“Marshall?…..Marshall!… How are you?…No.. No. No harm.. Just stay…calm down. Yes I am fine… Yeah… Yeah.. Your health first.. No. Just stay. I will talk to the guy, the very fair one. OK. You can… Oh.. Again. Deal with it but please your health. Yes eat something… Try.. Please try. Ooooh! Don’t annoy everything with your over zealousness.”

Marshall loved privacy, discreet, calm, calculation, strategy cleanliness and groundnuts. Charity screamed her surprise when she saw him walking into their home the next day. Bee walked in behind him. She wanted to scream and run to throw her arms around him yet she couldn’t.

They loved each other as siblings and also survivors from the crash that claimed their parents’ lives yet they grew in their foundation. Never to show exaggerated emotions should third party be present. Weakness could be picked up and used against them.

“What is he doing here?”
“He drew me to Port Harcourt so why shouldn’t he be here besides he has said nothing to me.”
Charity threw her head to a side. They were in the middle of the living room.

“Welcome, how are you?”
“Thank you. I’m good, I am not a child. Cut it off.”
Charity overlooked his adult dance and preferred to seize the opportunity. She pressed a button on the wall closer to the dinning, Tony appeared.
“Make our visitor comfortable.”
“Alright Ma!”
Bee had refused to let their eyes meet, he looked more at Marshall or the house. He found it satisfying to have met a wealthy family somehow inside life, anyhow especially through his work. He wondered where Sofiri and Abu could be.

Charity nudged her brother, they went upstairs. Marshall thought she will be going to her room but she led him to his instead. They had often conversed in her room. Charity didn’t like that anymore.

“When were you going to tell me?”
“Tell you what exactly?”
“Your lungs. Respiratory system. Yes?”
Marshall lowered his eyes and went to lean on his wardrobe.
“It is not too serious.”
“I wanted to take care of it once I travel out in few months.”

“Jesus! Can you hear yourself? This is your health. Jesus! Christ!”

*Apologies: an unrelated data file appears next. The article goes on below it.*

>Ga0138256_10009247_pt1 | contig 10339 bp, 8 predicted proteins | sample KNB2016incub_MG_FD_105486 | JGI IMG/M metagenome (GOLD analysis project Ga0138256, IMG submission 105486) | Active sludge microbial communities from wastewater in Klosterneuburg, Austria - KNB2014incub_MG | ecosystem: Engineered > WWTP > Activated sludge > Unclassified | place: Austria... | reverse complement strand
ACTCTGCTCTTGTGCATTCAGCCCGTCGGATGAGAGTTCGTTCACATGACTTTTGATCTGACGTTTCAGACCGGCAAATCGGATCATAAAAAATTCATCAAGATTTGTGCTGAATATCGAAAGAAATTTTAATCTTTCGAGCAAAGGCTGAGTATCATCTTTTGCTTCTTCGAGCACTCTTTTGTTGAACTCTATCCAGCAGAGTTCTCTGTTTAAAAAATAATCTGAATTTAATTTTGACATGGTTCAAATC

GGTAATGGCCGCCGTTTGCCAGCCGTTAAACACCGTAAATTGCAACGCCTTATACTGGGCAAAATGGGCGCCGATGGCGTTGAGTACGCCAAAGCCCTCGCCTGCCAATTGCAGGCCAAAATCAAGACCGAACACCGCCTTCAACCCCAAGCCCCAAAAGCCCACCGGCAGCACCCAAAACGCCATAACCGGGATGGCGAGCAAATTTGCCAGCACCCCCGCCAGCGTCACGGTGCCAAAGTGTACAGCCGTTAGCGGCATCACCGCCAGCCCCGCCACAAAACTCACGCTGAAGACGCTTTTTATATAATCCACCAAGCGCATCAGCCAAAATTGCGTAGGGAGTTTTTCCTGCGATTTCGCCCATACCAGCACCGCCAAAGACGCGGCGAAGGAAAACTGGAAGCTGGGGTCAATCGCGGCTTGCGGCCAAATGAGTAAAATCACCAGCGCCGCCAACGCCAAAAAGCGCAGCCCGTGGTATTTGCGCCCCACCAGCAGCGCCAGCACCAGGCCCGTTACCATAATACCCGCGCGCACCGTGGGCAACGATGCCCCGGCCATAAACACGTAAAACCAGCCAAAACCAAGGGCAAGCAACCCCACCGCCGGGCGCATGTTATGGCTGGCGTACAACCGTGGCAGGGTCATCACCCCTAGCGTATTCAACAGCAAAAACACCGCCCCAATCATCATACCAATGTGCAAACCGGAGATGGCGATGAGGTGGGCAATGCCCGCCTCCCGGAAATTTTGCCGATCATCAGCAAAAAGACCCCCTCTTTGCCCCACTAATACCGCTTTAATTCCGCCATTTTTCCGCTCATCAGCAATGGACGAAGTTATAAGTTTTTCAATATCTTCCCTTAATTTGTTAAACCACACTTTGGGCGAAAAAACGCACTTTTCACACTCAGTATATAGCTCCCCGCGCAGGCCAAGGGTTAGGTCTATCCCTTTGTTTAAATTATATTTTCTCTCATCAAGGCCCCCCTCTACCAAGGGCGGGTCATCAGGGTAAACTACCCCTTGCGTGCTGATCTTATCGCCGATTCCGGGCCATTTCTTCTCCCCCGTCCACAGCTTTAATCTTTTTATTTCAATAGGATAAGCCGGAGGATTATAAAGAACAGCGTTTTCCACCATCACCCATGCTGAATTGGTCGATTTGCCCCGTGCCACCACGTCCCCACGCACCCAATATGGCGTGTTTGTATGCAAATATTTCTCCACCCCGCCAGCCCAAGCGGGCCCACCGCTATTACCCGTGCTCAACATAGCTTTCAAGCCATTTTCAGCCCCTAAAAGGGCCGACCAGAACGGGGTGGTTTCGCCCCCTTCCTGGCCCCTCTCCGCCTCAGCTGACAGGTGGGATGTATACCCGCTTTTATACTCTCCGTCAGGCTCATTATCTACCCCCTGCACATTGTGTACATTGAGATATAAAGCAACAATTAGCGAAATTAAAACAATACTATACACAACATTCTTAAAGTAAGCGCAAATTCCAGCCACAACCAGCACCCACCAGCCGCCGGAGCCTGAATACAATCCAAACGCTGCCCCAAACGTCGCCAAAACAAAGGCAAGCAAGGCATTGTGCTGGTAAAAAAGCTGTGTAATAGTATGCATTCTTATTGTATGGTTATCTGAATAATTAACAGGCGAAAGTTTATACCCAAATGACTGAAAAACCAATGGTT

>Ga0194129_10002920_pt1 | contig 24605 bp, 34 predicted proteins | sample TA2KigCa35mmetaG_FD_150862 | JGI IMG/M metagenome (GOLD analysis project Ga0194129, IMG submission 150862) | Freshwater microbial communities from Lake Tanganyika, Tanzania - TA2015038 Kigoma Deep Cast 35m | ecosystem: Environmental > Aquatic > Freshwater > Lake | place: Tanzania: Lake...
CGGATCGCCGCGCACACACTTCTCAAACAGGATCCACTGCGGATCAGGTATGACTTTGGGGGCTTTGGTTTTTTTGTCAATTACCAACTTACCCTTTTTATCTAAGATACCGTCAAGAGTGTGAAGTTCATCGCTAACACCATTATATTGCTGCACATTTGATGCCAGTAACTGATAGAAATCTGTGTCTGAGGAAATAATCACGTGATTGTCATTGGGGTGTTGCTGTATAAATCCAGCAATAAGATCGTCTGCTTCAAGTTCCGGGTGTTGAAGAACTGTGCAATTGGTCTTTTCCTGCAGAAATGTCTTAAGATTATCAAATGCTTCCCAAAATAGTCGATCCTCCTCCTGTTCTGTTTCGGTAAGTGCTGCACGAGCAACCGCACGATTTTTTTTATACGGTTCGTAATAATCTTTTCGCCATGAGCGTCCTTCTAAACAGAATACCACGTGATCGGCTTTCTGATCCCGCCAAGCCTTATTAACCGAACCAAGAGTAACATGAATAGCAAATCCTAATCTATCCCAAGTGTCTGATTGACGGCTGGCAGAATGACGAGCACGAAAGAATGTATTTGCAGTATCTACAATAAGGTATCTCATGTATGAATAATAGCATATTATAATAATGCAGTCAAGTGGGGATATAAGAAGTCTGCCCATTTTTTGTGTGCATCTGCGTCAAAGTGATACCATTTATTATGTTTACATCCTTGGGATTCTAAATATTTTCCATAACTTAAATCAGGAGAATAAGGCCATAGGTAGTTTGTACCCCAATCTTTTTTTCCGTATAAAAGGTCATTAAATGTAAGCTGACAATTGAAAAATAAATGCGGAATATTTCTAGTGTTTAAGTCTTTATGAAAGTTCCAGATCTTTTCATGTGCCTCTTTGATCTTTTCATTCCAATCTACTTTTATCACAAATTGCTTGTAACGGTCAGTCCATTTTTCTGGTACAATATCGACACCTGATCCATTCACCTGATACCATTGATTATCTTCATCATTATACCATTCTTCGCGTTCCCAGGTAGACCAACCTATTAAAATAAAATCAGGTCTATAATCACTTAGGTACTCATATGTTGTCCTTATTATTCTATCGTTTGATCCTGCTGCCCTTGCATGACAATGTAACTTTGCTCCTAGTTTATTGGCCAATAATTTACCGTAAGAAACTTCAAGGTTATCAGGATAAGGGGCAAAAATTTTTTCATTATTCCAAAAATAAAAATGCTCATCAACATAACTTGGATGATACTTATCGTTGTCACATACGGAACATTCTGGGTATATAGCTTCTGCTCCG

“I am only being careful.”
“Keep quiet right now. I am being way too careful, yeah that is why I had left you…my only brother, my only family in the house of a stranger in another land…”
“Social media has suddenly become the doom of society. I wouldn’t want anyone picking me up and darkening or assaulting my image online…”
“Yes. And I left you there. Is that very nice to you? They are strangers. Strangers and that was your life we had in their hands.”
“We couldn’t have planned any better. Our plan is always plan B…”
“And plan A has already been written by God!” Charity said in unison with him, although hers cane out angrily. Their mother had taught them that mantra.
“All of these are beginning to be dangerous Mash… Must it be all about this Senator thing? To the extent, you are fading away. Who can ever suppress sickness on earth? You will be a Senator. He already gave his word to Dad.”
“Have you seen where a father will give his son a car to drive when the son doesn’t know how to drive?”
“Excuses to keep living like a statue. For me, it wasn’t easy letting…letting…”
“Letting what!”

Charity refused to complete the sentence. She matched out of the room. Marshall followed. Sofiri and Abu were already welcoming Cigar Man.
“I don shock!”
“Cigar Man the house no be here o. I know say cold catch you inside plane well well.”

“See craze man, I don enter plane before na. You don forget that training my yeye uncle send me go do that time for Lasgidi. Na plane things na…”
“Since 20 years now.”
They laughed.
“Sofiri how far?”
“I just dey… Wetin you carry come?”
“Wetin I for carry come when na una hold everything.”
“How David them?”
“Dem dey.. I don lock everywhere. This our journey eh na….I no go return again.”
They laughed. “Agaracha must to come back home.” Abu commented and closed his mouth quickly. His attention had quickly gone to the way Marshall was looking at Sofiri from behind. Charity had stopped at the end of the stairs, beholding how her brother was taking it. How he was taking in the familiarity in Sofiri’s voice. Marshall and Sofiri’s voices were same, Abu swore it as Marshall walked like the servant of a chief priest, extending his head before his body. As though his head should appear in front of Sofiri, confirm his suspicions, then, run back to report to his body. Sofiri was sitting on the couch backing the stairs. Marshall walked slowly from the stairs through the way between the couch backing him and an arm chair, turning right to look at who was talking.

Sofiri saw the look on Abu and Cigar Man’s faces and turned left. That was the end of the longing. The termination of what would be called a diamond secret. Dead into the sea, hidden inside the woods of scorpions, thrown far up into the sky in the belle of a rainbow dragon, carried hither thither by the strongest wind yet open under the sky.
Marshall shook his head. He was not believing it…

To be continued.

The Cigar Man. Part 6

The Cigar Man, the end.